I’ve watched the show since I was too young to understand that the concept of having a Cuban man with a heavy accent married to a white woman in a 1950s sitcom was considered groundbreaking. It always felt natural to me, because beloved characters Lucy and Ricky had helped normalize such diversity for American audiences.
Ricky sometimes spoke Spanish when he was excited. My mother spoke Czech at home, while talking on the phone with her relatives. It apparently felt more natural to me than it did to TV executives at the time who were initially reluctant — as seen in these recent films — to cast Arnaz as Ball’s sitcom spouse.
Sometimes knowing too much about what happened behind the scenes of a TV show or movie you love can color your viewing experience. I can’t remember when I first realized that the wacky redhead and Cuban bandleader on my TV screen had started divorce proceedings in real life as soon as their sitcom ended. But I know it made me sad and made me look at the show differently for a while – maybe looking for clues as to where it all went wrong.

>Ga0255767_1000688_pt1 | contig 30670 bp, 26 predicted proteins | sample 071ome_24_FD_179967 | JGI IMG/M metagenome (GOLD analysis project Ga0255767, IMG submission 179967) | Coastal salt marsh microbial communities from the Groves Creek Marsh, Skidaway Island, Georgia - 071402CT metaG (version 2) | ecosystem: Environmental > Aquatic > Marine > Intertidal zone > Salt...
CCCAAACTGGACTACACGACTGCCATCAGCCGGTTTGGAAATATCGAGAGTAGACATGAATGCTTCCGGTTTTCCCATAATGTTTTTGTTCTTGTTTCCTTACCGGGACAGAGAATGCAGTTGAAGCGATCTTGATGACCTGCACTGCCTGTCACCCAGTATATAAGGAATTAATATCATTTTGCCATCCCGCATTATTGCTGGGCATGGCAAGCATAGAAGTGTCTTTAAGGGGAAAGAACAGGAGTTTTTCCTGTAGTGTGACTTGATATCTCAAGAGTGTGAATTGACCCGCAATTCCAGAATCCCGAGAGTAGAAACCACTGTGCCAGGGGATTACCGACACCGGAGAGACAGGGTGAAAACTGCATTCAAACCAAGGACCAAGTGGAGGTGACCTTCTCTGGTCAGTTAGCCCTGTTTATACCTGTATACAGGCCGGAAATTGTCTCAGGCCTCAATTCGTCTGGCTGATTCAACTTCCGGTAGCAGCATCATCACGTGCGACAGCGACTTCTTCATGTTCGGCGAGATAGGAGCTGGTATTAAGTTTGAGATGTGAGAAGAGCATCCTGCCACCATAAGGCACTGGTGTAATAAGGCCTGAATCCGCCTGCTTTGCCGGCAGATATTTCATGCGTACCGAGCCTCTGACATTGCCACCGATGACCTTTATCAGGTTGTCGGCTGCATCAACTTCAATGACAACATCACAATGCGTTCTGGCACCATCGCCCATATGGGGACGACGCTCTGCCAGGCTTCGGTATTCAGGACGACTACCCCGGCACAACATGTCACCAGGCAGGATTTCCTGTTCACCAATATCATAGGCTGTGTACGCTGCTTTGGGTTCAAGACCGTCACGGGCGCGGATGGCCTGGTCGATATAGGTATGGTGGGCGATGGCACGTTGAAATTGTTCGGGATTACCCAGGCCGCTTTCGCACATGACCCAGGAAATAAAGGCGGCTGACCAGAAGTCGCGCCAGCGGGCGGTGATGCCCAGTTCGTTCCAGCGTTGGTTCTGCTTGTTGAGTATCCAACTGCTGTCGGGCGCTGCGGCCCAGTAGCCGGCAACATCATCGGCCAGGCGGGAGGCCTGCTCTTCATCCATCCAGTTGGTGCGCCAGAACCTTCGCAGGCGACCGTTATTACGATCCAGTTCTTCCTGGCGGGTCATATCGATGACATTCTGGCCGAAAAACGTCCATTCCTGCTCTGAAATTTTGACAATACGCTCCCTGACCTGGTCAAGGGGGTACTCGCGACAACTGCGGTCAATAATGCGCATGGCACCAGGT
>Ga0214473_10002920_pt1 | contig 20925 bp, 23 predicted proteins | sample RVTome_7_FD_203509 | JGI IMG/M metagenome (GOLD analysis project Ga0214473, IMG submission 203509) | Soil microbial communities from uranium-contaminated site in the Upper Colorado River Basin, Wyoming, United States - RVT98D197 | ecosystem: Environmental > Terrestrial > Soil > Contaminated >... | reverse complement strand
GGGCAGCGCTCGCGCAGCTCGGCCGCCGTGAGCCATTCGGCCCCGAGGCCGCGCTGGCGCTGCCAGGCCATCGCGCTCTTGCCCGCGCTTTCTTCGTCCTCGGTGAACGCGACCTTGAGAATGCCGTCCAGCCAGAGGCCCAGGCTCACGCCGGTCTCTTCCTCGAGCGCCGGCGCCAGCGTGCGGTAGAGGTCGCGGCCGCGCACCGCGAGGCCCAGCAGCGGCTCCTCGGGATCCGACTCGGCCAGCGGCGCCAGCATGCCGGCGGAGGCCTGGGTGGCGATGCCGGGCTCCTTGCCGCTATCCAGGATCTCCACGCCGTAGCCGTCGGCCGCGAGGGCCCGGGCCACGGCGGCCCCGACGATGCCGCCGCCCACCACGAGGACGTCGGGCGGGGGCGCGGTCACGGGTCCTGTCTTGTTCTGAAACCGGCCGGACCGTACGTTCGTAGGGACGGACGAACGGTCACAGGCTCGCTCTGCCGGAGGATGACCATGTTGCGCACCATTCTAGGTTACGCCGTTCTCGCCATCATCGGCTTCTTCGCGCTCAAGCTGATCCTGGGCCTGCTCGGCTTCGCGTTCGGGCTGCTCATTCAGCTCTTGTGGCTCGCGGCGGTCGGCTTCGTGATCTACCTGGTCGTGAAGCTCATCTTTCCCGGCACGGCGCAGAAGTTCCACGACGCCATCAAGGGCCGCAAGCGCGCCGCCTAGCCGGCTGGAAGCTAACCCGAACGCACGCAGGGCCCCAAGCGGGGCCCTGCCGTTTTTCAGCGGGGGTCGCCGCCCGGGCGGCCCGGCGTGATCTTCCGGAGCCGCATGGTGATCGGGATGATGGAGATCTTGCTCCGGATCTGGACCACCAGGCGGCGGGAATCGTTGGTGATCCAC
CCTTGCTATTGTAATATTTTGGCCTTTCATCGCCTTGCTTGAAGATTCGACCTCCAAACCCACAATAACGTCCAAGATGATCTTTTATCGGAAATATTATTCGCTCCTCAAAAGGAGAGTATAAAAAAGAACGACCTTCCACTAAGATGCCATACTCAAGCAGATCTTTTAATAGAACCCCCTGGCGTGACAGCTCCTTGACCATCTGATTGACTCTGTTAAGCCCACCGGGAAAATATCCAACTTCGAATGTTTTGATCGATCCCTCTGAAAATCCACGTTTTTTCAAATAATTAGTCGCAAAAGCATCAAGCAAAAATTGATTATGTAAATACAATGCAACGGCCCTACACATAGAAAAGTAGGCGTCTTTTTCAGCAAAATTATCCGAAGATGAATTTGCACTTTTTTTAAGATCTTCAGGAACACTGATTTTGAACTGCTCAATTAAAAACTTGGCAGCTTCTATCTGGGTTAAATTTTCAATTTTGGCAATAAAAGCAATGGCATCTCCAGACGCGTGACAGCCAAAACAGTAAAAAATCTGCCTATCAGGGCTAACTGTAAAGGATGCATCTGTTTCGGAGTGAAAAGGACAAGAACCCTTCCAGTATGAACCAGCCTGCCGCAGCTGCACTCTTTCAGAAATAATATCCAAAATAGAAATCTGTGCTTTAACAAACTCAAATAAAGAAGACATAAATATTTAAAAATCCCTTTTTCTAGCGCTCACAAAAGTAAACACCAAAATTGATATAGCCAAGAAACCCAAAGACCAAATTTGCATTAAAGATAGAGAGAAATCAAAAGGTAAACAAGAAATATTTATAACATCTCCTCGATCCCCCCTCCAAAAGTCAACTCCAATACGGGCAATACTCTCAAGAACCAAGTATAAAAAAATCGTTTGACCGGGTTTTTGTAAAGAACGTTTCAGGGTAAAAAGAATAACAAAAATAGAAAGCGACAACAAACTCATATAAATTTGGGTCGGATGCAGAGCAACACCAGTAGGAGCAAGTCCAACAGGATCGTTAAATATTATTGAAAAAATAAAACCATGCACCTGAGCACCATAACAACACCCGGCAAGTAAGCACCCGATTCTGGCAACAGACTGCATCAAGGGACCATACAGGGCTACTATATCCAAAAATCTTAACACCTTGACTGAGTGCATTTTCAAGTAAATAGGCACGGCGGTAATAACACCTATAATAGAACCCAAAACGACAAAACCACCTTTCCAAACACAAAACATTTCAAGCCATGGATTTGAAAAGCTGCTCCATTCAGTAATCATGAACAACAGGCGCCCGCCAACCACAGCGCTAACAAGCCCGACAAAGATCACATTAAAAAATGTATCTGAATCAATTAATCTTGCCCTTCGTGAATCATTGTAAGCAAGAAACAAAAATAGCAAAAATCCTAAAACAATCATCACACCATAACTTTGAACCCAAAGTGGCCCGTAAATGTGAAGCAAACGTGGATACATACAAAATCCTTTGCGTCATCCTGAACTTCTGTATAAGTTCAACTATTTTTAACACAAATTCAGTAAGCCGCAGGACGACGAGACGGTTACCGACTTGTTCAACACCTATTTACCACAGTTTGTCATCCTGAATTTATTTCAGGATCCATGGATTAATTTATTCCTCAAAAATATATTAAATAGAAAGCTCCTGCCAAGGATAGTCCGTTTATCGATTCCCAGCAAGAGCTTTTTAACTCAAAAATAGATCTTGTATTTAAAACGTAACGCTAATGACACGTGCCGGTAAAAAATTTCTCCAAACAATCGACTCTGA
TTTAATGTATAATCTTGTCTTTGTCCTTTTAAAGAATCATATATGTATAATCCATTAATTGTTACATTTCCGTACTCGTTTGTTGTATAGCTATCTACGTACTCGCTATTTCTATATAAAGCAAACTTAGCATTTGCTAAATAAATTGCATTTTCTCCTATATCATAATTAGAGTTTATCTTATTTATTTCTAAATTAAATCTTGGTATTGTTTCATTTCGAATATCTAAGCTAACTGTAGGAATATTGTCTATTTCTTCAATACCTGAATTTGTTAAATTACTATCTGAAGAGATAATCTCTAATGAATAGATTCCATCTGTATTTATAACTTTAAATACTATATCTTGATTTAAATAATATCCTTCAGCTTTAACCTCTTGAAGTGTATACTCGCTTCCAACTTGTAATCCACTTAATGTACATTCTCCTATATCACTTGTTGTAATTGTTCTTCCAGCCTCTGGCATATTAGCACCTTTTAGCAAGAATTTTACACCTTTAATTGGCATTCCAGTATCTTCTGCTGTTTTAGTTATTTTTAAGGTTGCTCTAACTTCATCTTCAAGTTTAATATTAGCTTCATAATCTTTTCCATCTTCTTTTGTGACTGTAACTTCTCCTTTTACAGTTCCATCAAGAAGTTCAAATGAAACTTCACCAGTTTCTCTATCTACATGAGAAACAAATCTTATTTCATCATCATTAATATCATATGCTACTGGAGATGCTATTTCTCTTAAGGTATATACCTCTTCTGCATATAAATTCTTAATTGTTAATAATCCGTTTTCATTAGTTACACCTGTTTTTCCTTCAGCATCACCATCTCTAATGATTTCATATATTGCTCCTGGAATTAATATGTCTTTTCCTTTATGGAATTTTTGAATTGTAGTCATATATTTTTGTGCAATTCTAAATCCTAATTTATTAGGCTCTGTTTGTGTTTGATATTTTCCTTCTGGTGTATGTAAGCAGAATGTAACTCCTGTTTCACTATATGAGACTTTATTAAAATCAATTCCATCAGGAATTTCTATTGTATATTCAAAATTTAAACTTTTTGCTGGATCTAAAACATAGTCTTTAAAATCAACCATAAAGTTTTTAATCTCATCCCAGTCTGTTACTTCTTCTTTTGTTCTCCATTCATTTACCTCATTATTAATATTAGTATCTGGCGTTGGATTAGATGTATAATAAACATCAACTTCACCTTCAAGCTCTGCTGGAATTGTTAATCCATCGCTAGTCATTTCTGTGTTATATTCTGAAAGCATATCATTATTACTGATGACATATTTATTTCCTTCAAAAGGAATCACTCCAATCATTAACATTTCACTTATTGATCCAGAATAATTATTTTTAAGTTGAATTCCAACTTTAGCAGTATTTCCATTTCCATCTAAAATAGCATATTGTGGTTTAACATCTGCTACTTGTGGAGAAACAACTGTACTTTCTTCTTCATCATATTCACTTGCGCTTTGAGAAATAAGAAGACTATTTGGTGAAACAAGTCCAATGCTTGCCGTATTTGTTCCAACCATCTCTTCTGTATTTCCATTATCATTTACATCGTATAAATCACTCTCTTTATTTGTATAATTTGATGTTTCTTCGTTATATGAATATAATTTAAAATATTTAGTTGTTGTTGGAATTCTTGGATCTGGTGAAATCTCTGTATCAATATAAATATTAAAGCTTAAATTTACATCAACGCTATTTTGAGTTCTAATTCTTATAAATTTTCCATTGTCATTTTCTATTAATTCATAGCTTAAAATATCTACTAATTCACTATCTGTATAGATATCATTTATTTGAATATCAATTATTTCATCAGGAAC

But, in this case, it was interesting to watch these recent movies, both available on Amazon Prime Video, to get some new insight into a showbiz story I thought I totally knew.
In “Being the Ricardos,” screenwriter Aaron Sorkin and a compelling cast that includes stars Nicole Kidman and Javier Bardem, tell the story of a memorable week during the second season of “I Love Lucy.” At that time, news broke in the gossip press that Lucy had signed a Communist Party registration form in the 1930s and that Arnaz may have been a womanizing husband. Meanwhile, the production team wonders how to handle Ball’s real-life pregnancy on the show – at a time when married couples on sitcoms slept in separate, socially-distanced twin beds and “pregnant” wasn’t a word to use on TV.